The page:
WELLINGTON, April 26 (Xinhua) -- It's been staple food across much of the world for centuries, but New Zealand researchers said Tuesday they have now perfected the common loaf of bread to make it healthier and cheap.
The University of Otago team compared commercial white breads available in 15 OECD (Organisation for Economic Co-operation and Development) nations and high-seed breads from six OECD nations from the perspective of reducing the risk of heart disease.
They then used a computer-based method called linear programming to get the best mix of healthy ingredients into the bread designs for the lowest prices.
Lead author Professor Nick Wilson said bread was a high priority food to research when improving options for people to reduce diet-related disease risks.
"Bread can be a way to increase dietary intake of fiber and healthy seeds such as flaxseed/linseed," Wilson said in a statement.
"The problem of most breads being high in salt can also be addressed by reducing the amount of sodium-based salts and increasing the amount of healthier potassium-based salts. Potassium is particularly good for heart health."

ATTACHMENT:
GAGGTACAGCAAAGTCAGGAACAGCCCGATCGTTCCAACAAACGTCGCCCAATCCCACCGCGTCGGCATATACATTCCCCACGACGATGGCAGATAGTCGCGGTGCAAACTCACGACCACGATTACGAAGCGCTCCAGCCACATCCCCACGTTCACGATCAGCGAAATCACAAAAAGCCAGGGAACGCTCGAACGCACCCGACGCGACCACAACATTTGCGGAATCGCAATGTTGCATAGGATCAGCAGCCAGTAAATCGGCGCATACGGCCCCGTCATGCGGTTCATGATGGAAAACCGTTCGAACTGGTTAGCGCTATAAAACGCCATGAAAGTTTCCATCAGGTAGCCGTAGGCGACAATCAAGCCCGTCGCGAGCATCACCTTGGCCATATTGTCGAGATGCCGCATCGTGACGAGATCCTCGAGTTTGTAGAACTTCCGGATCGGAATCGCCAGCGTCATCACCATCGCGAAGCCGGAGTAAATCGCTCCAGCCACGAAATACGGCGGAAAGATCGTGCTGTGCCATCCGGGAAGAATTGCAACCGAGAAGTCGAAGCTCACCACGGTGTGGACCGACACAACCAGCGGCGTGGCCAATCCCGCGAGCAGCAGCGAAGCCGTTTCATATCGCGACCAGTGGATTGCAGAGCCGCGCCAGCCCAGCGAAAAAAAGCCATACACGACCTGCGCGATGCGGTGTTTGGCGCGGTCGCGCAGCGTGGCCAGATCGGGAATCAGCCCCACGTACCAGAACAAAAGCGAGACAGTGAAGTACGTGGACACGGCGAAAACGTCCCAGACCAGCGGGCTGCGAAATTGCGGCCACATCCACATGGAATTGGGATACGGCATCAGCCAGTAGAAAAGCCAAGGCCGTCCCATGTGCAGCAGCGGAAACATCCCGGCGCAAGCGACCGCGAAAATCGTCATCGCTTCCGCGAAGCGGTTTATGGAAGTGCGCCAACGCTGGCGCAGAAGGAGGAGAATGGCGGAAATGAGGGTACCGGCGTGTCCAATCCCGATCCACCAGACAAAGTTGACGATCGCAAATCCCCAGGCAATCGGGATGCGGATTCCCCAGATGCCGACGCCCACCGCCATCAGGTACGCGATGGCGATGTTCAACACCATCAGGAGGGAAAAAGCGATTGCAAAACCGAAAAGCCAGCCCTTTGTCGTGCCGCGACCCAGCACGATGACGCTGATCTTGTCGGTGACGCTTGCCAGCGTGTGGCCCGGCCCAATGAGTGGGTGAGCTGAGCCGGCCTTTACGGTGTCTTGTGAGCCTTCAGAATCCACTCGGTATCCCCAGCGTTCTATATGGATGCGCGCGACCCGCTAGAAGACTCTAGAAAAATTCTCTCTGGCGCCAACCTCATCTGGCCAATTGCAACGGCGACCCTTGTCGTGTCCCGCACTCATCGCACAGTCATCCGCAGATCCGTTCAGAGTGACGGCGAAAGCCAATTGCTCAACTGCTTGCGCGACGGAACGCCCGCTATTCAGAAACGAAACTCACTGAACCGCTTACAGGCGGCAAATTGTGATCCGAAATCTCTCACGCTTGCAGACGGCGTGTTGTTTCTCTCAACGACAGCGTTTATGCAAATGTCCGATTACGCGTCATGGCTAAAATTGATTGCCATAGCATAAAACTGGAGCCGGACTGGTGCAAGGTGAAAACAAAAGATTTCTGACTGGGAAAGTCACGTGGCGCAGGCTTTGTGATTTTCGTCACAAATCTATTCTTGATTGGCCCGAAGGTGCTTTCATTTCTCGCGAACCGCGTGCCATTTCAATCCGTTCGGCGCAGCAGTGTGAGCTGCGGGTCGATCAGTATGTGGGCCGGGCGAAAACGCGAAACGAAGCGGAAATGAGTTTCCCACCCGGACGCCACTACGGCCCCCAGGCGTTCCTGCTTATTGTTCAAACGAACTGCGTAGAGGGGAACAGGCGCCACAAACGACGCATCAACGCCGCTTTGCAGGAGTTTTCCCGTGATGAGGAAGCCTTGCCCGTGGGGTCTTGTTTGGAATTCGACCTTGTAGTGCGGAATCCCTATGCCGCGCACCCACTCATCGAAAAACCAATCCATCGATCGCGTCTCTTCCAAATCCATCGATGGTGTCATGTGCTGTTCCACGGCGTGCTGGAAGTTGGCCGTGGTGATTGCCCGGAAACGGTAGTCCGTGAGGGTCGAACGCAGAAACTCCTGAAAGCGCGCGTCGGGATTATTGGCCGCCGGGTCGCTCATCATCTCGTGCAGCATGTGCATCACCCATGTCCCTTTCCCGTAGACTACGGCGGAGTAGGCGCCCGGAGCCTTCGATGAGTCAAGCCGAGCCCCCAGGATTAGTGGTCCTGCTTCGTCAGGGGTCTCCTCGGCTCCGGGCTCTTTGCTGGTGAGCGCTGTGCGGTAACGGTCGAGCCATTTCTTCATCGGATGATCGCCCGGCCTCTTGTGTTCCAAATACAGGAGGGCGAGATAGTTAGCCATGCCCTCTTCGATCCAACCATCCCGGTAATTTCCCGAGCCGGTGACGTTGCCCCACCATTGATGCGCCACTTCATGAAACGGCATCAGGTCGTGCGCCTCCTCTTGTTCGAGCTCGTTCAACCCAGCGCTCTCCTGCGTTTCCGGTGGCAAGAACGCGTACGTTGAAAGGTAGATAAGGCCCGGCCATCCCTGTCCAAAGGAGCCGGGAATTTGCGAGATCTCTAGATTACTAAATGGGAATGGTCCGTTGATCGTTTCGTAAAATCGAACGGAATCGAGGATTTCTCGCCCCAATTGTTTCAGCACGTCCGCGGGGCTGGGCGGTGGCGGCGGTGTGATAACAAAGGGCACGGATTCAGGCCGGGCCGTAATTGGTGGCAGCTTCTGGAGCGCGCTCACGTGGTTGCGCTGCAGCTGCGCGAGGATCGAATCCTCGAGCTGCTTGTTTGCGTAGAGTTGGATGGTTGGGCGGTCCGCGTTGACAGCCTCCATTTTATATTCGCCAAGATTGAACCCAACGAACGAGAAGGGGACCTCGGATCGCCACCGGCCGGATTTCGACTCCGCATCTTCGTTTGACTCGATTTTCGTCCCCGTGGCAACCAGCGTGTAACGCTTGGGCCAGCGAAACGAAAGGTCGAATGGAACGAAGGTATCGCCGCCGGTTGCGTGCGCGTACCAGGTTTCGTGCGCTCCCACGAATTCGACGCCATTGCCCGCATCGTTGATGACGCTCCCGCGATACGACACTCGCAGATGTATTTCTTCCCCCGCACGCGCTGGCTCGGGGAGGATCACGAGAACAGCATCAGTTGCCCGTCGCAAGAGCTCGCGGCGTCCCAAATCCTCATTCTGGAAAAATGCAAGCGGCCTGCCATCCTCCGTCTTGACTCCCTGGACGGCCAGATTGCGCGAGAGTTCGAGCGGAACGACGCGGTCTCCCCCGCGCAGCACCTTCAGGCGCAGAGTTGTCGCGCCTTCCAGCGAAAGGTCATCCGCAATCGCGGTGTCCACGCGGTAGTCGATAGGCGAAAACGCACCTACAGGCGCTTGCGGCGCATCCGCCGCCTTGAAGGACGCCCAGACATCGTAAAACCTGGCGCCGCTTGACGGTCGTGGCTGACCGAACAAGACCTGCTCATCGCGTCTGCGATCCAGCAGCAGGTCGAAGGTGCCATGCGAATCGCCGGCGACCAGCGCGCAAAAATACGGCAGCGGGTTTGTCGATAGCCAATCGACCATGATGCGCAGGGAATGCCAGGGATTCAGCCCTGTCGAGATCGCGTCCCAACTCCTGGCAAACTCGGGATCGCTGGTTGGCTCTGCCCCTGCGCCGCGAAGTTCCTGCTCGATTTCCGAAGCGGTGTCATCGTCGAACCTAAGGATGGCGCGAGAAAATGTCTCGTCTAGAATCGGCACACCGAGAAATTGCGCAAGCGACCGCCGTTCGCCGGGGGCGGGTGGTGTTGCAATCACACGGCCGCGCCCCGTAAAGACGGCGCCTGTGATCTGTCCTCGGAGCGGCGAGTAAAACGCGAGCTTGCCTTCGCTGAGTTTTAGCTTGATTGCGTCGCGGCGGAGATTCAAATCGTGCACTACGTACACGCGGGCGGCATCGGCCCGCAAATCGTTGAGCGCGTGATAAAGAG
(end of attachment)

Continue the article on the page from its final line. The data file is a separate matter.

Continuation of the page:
The research found that the optimized loaf costing 1.50 NZ dollars (1.03 U.S dollars) in ingredients was superior to the commercial white loaves in such categories as having lower sodium and high potassium.
The more expensive bread costing 3 NZ dollars (2.07 U.S. dollars) in ingredients including linseed and walnuts was also nutritionally superior to the commercial loaves with seeds in terms of lower sodium, higher potassium, higher dietary fibre, and the best polyunsaturated fatty acid to saturated fatty acid ratio.
The low-cost healthier breads would help improve the food environment and reduce dietary risk factors associated with non-communicable diseases such as cardiovascular disease, diabetes and cancer, Wilson said.
But, he added, "While we liked the taste of these optimized breads, which we made in home bread-making machines, further taste testing with the public would be required to ensure adequate levels of public acceptability."